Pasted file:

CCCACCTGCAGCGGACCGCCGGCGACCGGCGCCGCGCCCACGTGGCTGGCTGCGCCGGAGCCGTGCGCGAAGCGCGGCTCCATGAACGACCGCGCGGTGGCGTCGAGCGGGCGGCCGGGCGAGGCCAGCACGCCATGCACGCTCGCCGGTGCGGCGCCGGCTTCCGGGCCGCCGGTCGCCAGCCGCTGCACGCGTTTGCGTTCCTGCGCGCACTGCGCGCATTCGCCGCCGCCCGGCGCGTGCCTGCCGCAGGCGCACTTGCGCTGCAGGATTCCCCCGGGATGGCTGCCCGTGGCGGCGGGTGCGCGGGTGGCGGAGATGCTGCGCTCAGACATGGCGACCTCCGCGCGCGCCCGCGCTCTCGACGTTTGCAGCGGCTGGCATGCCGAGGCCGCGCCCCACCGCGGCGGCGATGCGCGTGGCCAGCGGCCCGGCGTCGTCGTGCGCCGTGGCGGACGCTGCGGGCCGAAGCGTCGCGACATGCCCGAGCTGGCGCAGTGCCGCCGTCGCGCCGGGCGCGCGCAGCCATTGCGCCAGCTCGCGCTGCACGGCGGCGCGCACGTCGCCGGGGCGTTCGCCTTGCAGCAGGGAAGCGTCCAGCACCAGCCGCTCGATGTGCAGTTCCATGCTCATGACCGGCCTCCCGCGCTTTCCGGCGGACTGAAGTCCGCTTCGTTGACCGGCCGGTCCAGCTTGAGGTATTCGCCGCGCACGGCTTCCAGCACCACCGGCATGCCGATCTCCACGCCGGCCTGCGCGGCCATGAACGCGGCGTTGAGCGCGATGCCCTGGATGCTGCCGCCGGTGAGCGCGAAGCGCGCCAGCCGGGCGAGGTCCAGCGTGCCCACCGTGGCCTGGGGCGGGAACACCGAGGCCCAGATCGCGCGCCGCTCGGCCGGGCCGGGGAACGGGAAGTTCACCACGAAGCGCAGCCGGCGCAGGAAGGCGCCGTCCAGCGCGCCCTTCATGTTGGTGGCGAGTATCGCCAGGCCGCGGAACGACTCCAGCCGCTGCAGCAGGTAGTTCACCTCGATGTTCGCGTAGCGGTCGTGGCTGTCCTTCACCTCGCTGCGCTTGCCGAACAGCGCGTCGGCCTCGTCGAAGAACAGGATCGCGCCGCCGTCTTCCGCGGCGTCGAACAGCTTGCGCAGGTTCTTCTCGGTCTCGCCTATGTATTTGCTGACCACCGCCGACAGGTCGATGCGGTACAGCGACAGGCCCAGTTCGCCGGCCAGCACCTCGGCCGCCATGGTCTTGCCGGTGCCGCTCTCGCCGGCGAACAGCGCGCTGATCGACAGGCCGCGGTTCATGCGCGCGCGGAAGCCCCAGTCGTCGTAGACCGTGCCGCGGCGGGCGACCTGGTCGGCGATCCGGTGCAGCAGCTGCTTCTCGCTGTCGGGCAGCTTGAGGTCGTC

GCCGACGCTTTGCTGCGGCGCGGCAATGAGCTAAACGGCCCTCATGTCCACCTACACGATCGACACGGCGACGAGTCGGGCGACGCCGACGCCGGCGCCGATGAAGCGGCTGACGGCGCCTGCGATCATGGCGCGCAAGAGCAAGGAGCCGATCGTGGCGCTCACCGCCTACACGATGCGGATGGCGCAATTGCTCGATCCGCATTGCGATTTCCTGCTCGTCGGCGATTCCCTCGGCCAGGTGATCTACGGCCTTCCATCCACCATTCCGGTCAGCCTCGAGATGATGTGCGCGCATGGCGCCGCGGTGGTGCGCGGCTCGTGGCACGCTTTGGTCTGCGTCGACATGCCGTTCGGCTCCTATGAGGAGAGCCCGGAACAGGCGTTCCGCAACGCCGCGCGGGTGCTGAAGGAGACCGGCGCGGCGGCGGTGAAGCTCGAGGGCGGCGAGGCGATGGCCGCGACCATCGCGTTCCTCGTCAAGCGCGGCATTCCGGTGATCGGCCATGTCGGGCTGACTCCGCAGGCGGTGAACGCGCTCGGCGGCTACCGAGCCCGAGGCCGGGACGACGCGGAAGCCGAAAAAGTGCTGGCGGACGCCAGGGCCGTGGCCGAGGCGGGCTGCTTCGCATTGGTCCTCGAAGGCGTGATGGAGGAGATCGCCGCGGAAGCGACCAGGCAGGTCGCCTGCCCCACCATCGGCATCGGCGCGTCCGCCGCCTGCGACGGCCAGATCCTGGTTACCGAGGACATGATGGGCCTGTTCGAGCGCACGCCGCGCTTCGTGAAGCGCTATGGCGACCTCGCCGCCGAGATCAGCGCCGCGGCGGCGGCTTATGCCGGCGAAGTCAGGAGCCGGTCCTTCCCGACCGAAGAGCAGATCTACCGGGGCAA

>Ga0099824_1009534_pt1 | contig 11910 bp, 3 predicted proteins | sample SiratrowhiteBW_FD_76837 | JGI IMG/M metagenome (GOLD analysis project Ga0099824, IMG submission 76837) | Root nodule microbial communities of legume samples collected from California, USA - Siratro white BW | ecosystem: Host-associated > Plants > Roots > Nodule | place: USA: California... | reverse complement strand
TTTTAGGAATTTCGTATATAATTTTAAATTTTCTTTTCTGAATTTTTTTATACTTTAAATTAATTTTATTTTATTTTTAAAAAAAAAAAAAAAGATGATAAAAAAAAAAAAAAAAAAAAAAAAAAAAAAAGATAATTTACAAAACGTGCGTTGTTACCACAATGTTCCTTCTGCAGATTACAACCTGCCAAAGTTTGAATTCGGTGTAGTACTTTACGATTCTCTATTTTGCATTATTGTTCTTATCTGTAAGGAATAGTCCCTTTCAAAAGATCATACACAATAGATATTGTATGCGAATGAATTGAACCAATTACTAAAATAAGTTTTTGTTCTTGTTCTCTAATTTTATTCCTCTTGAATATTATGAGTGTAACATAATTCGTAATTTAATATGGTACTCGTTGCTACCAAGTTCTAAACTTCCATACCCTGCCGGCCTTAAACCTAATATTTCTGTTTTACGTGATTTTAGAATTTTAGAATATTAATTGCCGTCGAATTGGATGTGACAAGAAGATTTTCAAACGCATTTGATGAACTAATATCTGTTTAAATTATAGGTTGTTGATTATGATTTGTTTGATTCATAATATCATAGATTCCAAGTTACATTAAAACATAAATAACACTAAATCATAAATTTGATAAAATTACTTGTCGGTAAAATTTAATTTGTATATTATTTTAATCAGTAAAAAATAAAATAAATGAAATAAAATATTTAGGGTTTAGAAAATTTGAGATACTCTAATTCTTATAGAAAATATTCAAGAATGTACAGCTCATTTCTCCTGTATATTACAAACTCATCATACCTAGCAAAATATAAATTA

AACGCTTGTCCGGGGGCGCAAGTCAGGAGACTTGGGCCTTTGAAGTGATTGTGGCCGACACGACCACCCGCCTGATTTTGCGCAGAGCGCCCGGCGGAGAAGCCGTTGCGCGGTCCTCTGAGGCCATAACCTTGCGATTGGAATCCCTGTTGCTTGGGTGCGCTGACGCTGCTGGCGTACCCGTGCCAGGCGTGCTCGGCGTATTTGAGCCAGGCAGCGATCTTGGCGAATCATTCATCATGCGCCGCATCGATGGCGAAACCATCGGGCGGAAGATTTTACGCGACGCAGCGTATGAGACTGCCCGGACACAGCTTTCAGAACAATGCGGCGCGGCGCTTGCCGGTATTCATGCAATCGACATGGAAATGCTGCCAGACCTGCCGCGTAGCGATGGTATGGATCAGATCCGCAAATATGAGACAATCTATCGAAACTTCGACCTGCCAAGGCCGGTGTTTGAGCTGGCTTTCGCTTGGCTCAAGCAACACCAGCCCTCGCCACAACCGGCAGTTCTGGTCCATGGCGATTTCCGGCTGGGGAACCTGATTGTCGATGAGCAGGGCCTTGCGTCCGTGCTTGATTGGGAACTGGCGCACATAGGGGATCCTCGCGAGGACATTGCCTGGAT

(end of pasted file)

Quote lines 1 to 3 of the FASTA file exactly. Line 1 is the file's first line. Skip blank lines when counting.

CCCACCTGCAGCGGACCGCCGGCGACCGGCGCCGCGCCCACGTGGCTGGCTGCGCCGGAGCCGTGCGCGAAGCGCGGCTCCATGAACGACCGCGCGGTGGCGTCGAGCGGGCGGCCGGGCGAGGCCAGCACGCCATGCACGCTCGCCGGTGCGGCGCCGGCTTCCGGGCCGCCGGTCGCCAGCCGCTGCACGCGTTTGCGTTCCTGCGCGCACTGCGCGCATTCGCCGCCGCCCGGCGCGTGCCTGCCGCAGGCGCACTTGCGCTGCAGGATTCCCCCGGGATGGCTGCCCGTGGCGGCGGGTGCGCGGGTGGCGGAGATGCTGCGCTCAGACATGGCGACCTCCGCGCGCGCCCGCGCTCTCGACGTTTGCAGCGGCTGGCATGCCGAGGCCGCGCCCCACCGCGGCGGCGATGCGCGTGGCCAGCGGCCCGGCGTCGTCGTGCGCCGTGGCGGACGCTGCGGGCCGAAGCGTCGCGACATGCCCGAGCTGGCGCAGTGCCGCCGTCGCGCCGGGCGCGCGCAGCCATTGCGCCAGCTCGCGCTGCACGGCGGCGCGCACGTCGCCGGGGCGTTCGCCTTGCAGCAGGGAAGCGTCCAGCACCAGCCGCTCGATGTGCAGTTCCATGCTCATGACCGGCCTCCCGCGCTTTCCGGCGGACTGAAGTCCGCTTCGTTGACCGGCCGGTCCAGCTTGAGGTATTCGCCGCGCACGGCTTCCAGCACCACCGGCATGCCGATCTCCACGCCGGCCTGCGCGGCCATGAACGCGGCGTTGAGCGCGATGCCCTGGATGCTGCCGCCGGTGAGCGCGAAGCGCGCCAGCCGGGCGAGGTCCAGCGTGCCCACCGTGGCCTGGGGCGGGAACACCGAGGCCCAGATCGCGCGCCGCTCGGCCGGGCCGGGGAACGGGAAGTTCACCACGAAGCGCAGCCGGCGCAGGAAGGCGCCGTCCAGCGCGCCCTTCATGTTGGTGGCGAGTATCGCCAGGCCGCGGAACGACTCCAGCCGCTGCAGCAGGTAGTTCACCTCGATGTTCGCGTAGCGGTCGTGGCTGTCCTTCACCTCGCTGCGCTTGCCGAACAGCGCGTCGGCCTCGTCGAAGAACAGGATCGCGCCGCCGTCTTCCGCGGCGTCGAACAGCTTGCGCAGGTTCTTCTCGGTCTCGCCTATGTATTTGCTGACCACCGCCGACAGGTCGATGCGGTACAGCGACAGGCCCAGTTCGCCGGCCAGCACCTCGGCCGCCATGGTCTTGCCGGTGCCGCTCTCGCCGGCGAACAGCGCGCTGATCGACAGGCCGCGGTTCATGCGCGCGCGGAAGCCCCAGTCGTCGTAGACCGTGCCGCGGCGGGCGACCTGGTCGGCGATCCGGTGCAGCAGCTGCTTCTCGCTGTCGGGCAGCTTGAGGTCGTC

GCCGACGCTTTGCTGCGGCGCGGCAATGAGCTAAACGGCCCTCATGTCCACCTACACGATCGACACGGCGACGAGTCGGGCGACGCCGACGCCGGCGCCGATGAAGCGGCTGACGGCGCCTGCGATCATGGCGCGCAAGAGCAAGGAGCCGATCGTGGCGCTCACCGCCTACACGATGCGGATGGCGCAATTGCTCGATCCGCATTGCGATTTCCTGCTCGTCGGCGATTCCCTCGGCCAGGTGATCTACGGCCTTCCATCCACCATTCCGGTCAGCCTCGAGATGATGTGCGCGCATGGCGCCGCGGTGGTGCGCGGCTCGTGGCACGCTTTGGTCTGCGTCGACATGCCGTTCGGCTCCTATGAGGAGAGCCCGGAACAGGCGTTCCGCAACGCCGCGCGGGTGCTGAAGGAGACCGGCGCGGCGGCGGTGAAGCTCGAGGGCGGCGAGGCGATGGCCGCGACCATCGCGTTCCTCGTCAAGCGCGGCATTCCGGTGATCGGCCATGTCGGGCTGACTCCGCAGGCGGTGAACGCGCTCGGCGGCTACCGAGCCCGAGGCCGGGACGACGCGGAAGCCGAAAAAGTGCTGGCGGACGCCAGGGCCGTGGCCGAGGCGGGCTGCTTCGCATTGGTCCTCGAAGGCGTGATGGAGGAGATCGCCGCGGAAGCGACCAGGCAGGTCGCCTGCCCCACCATCGGCATCGGCGCGTCCGCCGCCTGCGACGGCCAGATCCTGGTTACCGAGGACATGATGGGCCTGTTCGAGCGCACGCCGCGCTTCGTGAAGCGCTATGGCGACCTCGCCGCCGAGATCAGCGCCGCGGCGGCGGCTTATGCCGGCGAAGTCAGGAGCCGGTCCTTCCCGACCGAAGAGCAGATCTACCGGGGCAA

>Ga0099824_1009534_pt1 | contig 11910 bp, 3 predicted proteins | sample SiratrowhiteBW_FD_76837 | JGI IMG/M metagenome (GOLD analysis project Ga0099824, IMG submission 76837) | Root nodule microbial communities of legume samples collected from California, USA - Siratro white BW | ecosystem: Host-associated > Plants > Roots > Nodule | place: USA: California... | reverse complement strand